A commonly misunderstood aspect of litigation for people is alternative dispute resolution and mediation. In some cases, mediation is mandatory and court-ordered and in others it is merely optional and merely encouraged. In employment law cases, mediation is usually optional and at the discretion of the parties.
What is Mediation?
Mediation is a tool of alternative dispute resolution where an unbiased, impartial third-party official, called a mediator, attempts to help parties resolve a case to avoid the cost, time and expense of a hearing or trial. The goal of mediation is to get the parties to settle the matter and end litigation. Therefore, mediation is a tool used sometimes early on in a claim in order to see if the matter may be resolved quickly and amicable and also helps parties early on realize the strengths and weaknesses of their cases and defenses.
The typical mediation takes place at the mediator’s office where the parties to a lawsuit gather and every mediator proceeds in different manners and styles. Some mediators will have all the parties start out together in the same room and then separate the parties to meet and discuss with them separately and some mediators separate the parties the entire time and go back and forth in an attempt to get the parties to settle. Mediators pride themselves on their settlement success rate and the most successful mediators keep their appearance as unbiased and impartial to each party so as to not appear to be taking a side.
In meeting with each party, the mediator goes over the case and usually is given a "mediation report" which is a brief description of the lawsuit and claim(s) before the mediation. This allows the mediator an opportunity to identify strengths and weaknesses in each party’s claims and defenses to help the parties reach common ground to settle.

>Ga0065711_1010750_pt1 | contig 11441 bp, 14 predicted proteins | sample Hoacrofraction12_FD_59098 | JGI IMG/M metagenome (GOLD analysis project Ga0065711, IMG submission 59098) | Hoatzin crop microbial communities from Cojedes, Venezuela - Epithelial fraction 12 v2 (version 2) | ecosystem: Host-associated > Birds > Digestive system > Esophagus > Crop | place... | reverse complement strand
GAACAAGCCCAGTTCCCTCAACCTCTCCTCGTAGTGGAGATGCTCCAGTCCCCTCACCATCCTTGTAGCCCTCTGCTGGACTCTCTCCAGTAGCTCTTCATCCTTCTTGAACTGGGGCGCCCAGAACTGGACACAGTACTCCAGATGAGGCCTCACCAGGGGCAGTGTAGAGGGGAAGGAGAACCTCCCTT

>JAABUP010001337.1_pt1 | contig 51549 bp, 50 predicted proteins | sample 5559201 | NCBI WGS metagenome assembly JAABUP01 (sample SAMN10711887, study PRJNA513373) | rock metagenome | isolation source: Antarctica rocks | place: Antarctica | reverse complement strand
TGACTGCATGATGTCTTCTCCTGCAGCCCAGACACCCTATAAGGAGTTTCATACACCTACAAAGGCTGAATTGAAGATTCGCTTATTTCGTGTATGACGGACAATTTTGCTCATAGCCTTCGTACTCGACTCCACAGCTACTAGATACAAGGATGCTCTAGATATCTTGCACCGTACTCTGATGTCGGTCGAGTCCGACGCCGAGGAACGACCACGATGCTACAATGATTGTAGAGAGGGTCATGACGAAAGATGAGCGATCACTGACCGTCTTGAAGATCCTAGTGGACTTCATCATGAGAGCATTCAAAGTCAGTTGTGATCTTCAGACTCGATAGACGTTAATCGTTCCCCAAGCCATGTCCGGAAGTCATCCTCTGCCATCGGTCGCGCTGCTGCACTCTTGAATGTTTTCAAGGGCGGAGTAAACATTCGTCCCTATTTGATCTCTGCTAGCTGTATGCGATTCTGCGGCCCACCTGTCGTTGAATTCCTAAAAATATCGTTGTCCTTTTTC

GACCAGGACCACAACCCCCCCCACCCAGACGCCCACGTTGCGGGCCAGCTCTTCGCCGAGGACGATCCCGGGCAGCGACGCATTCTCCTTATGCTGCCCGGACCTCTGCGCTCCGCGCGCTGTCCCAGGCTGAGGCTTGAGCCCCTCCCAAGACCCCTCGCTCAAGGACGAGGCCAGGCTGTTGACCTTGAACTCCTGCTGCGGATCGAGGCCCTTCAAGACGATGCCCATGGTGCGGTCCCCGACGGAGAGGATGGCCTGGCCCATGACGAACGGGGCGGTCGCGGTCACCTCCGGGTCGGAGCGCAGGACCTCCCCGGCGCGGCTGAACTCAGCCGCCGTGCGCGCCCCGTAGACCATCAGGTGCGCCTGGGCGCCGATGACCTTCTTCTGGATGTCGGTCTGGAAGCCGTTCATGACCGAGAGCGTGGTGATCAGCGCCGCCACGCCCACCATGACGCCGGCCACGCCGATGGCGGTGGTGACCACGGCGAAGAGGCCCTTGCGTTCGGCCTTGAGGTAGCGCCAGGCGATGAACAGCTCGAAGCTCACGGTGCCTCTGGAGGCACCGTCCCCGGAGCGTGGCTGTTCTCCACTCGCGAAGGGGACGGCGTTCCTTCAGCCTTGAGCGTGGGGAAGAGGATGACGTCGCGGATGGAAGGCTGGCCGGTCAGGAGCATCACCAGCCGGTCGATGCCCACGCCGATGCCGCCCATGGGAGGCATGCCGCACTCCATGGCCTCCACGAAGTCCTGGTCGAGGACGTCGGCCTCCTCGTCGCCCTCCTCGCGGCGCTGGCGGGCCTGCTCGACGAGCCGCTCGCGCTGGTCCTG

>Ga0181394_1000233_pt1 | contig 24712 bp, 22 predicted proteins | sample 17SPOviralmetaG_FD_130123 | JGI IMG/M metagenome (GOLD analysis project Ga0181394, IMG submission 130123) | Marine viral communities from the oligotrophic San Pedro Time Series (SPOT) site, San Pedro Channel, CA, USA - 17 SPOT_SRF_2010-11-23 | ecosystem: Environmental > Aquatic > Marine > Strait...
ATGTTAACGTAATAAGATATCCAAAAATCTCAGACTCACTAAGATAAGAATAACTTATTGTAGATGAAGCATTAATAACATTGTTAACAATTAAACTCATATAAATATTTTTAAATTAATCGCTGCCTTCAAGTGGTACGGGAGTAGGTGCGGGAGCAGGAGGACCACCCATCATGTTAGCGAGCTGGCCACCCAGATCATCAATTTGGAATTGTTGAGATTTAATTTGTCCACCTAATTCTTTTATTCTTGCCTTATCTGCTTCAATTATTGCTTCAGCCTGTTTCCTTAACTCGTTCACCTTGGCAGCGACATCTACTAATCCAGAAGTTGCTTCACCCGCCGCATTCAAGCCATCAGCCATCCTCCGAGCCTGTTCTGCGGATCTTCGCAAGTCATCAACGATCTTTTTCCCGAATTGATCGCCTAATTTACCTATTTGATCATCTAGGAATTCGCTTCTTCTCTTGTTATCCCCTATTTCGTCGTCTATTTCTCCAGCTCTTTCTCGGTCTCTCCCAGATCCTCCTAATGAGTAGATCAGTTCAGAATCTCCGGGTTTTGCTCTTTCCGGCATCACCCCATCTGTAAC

Mediation can vary in time from mere minutes to an entire day, depending on the progress and how close the parties are to settlement. If settlement is reached, paperwork is filled out memorializing the agreement. If mediation fails, the matter proceeds along through the system, on pace to hearing or trial.
ERD Mediation Program
In Wisconsin, for claims before the Equal Rights Division (ERD), a mediation program was created where complainants and respondents may mediate their claims almost immediately after a claim is filed. The nice thing about the ERD’s mediation program is that actual Administrative Law Judges who handle these cases on a weekly basis and see all types of claims are assigned as mediators (though they will not be the ALJ assigned if the matter proceeds to hearing). Allowing current ALJs to serve as mediators means that the foremost opinions and suggestions will be proffered and parties can really learn and see the strengths and weaknesses in their claims under the Wisconsin Fair Employment Act (WFEA) through mediation.
Do I Need a Lawyer for Mediation
No, you don’t "need" a lawyer for mediation but it is highly recommended to obtain a lawyer as soon as possible as an employment attorney is in a good position to inform you of what a reasonable settlement offer is as it is often difficult to know what amount of money to take as a settlement. Many times I receive calls from individuals who have filed discrimination claims with the ERD and their expectation of what their case is worth and what they want to settle their case is incredibly unreasonable and above and beyond what the law provides for a remedy. This hinders a case and only leads to a hearing that could have been avoided very early on.
Should I Opt for Mediation?
This is not an easy "yes or no" answer as every case is different and really just depends on each party’s mentality of the case and the facts of the case. Some parties are incredibly open-minded and easy to work with whereas other parties will be very stubborn and unwilling to budge on what they want to settle, assuming the other side will settle at all! This is another reason it is best to obtain an attorney before the mediation process as mediation can be a waste of time if you unknowingly go in with either unrealistic expectations or the other side is completely unwilling to settle and this could have been found out beforehand.